Health Blogs

Management of Malaria

Malaria is one of the leading causes of death in India, especially in the rural areas due to standing water bodies and lack of diagnostic and treatment facilities. It is important that persons who are exhibiting signs and symptoms of malaria are treated timely and provided blood and component assistance. India along with Pakistan and Ethiopia accounts for 80% of the malaria deaths in the world, according to a WHO report. Malaria is usually caused due to the bite of the Plasmodium Falciparum female mosquito. Hence it is important to know about how the mild and complicated facets of the infection can be managed.

Malaria Management

How to Manage Mild P. Falciparum Malaria Infection?

  • Since P. Falciparum is now resistant to chloroquine and sulfadoxine-pyrimethamine (Fansidar) almost world-wide, an artemisinin-based treatment is recommended. Co-artemether (CoArtem or Riamet) contains artemether and lumefantrine and is given as 4 tables at 0, 8, 24, 36, 48 and 60 hours.
  • Alternatives are quinine by mouth (600mg of quinine salt 3 times daily for 5-7 days), together with or followed by either doxycycline (200 mg once daily for 7 days) or clindamycine (450mg 3 times daily for 7 days) or atovaquone proguanil (Malarone, 4 tablets once daily for 3days).
  • Doxycycline should not be used in pregnancy and artemether should be avoided in early pregnancy.
  • WHO policy in Africa is moving towards always using artemisinin-based combination therapy (ACT), e.g. co-artemether or artesunate-amodiaquine. In India and other areas, artesunate (200mg orally daily for 3 days) and mefloquine (1 g orally on day 2 and 500 mg orally on day 3) may be used. Unfortunately, artemisinin resistance has now been reported in Cambodia.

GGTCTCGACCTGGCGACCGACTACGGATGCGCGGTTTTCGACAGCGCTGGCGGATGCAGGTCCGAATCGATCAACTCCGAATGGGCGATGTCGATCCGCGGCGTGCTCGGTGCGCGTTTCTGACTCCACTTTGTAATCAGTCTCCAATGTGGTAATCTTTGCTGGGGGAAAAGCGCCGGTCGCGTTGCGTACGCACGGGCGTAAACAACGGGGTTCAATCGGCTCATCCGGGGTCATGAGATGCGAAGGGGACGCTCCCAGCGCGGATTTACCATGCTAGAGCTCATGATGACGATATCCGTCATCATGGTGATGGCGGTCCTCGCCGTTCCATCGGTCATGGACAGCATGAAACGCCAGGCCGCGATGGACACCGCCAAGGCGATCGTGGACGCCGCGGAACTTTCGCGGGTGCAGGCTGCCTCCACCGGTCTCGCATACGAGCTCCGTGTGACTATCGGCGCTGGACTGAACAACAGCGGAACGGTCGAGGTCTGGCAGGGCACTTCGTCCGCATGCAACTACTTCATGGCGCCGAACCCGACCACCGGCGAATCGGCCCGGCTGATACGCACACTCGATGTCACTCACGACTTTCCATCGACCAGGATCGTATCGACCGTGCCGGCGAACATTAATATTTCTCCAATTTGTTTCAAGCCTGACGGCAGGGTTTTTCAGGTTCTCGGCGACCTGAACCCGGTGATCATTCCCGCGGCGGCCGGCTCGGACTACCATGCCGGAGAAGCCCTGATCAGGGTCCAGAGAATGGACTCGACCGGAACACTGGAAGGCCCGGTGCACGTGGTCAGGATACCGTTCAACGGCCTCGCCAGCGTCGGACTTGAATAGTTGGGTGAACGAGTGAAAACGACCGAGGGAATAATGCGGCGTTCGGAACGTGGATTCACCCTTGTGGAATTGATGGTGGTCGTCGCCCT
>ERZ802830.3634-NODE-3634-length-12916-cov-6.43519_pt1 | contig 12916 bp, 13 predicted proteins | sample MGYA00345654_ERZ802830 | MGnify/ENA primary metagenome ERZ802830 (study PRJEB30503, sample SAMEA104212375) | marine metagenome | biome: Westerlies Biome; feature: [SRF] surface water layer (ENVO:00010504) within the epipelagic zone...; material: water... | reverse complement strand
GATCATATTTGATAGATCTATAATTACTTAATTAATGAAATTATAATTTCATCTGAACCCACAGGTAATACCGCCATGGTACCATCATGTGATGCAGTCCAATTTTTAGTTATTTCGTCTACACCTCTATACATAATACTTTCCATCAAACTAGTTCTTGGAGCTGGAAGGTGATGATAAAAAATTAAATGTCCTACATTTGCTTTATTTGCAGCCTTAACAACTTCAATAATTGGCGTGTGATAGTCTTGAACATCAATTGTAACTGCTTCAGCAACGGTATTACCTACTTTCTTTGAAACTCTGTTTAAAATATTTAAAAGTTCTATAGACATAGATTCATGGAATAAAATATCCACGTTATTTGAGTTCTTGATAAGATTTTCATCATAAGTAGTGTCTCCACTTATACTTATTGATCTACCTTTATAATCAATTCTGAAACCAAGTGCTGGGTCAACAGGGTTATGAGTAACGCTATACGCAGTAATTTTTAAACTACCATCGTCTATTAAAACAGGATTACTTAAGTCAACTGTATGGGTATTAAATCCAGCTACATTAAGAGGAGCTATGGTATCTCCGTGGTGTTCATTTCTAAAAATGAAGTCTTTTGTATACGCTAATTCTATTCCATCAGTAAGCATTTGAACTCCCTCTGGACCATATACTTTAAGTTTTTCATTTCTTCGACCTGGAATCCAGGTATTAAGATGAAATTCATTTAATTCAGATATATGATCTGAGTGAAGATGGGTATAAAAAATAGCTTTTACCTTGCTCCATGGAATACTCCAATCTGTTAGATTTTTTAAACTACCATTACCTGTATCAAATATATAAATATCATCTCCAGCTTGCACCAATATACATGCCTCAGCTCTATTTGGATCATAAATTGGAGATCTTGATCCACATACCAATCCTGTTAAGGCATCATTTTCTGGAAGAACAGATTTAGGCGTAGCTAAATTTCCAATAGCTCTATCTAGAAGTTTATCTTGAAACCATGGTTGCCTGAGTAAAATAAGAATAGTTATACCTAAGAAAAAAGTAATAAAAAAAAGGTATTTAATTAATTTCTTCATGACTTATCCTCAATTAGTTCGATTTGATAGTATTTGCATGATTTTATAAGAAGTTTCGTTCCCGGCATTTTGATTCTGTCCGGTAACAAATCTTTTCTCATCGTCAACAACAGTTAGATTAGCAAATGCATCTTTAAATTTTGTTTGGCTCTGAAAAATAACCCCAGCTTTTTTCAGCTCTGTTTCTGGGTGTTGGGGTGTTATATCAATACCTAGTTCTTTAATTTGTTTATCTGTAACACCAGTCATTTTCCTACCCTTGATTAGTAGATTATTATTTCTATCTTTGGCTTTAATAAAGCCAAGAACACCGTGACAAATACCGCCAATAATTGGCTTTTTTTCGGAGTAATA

How to Manage Complicated P. Falciparum Malaria Infection?

  • Severe malaria should be considered in any non-immune patient with a parasite count greater than 2% as a medical emergency. Management includes early and appropriate antimalarial chemotherapy, active treatment of complications, correction of fluid, electrolyte and acid-base balance and avoidance of harmful ancillary treatments.
  • The treatment of choice is intravenous artesunate given as 2.4 mg/kg IV at 0, 12 and 24 hours and then once daily for 7 days.
  • However, as soon as the patient has recovered sufficiently to swallow tablets, oral artesunate 2mg/kg once daily is given instead of intravenous therapy, to complete a total cumulative dose of 17-18 mg/kg.
  • Rectal administration of artesunate is also being developed to allow administration remote rural areas.
  • Quinine salt can also be used and is started with a loading dose infusion of 20mg/kg over 4 hours, up to a maximum of 1.4 g. This is followed by maintenance doses of 10mg/kg quinine salt given as 4-hour infusions 2-3 times daily, up to a maximum of 700 mg per does, until the patient can take drugs orally. The loading dose should not be given if the patient has received quinine, quinidine or mefloquine during the previous 24 hours.
  • Patient should be monitored by ECG, with special attention to QRS duration and QT interval. Mefloquine should not be used for severe malaria since no parenteral form is available.
  • Exchange transfusion has not been tested in randomised controlled trials but may be beneficial for non immune patients with persisting high parasitaemias (>10% circulating erythrocytes).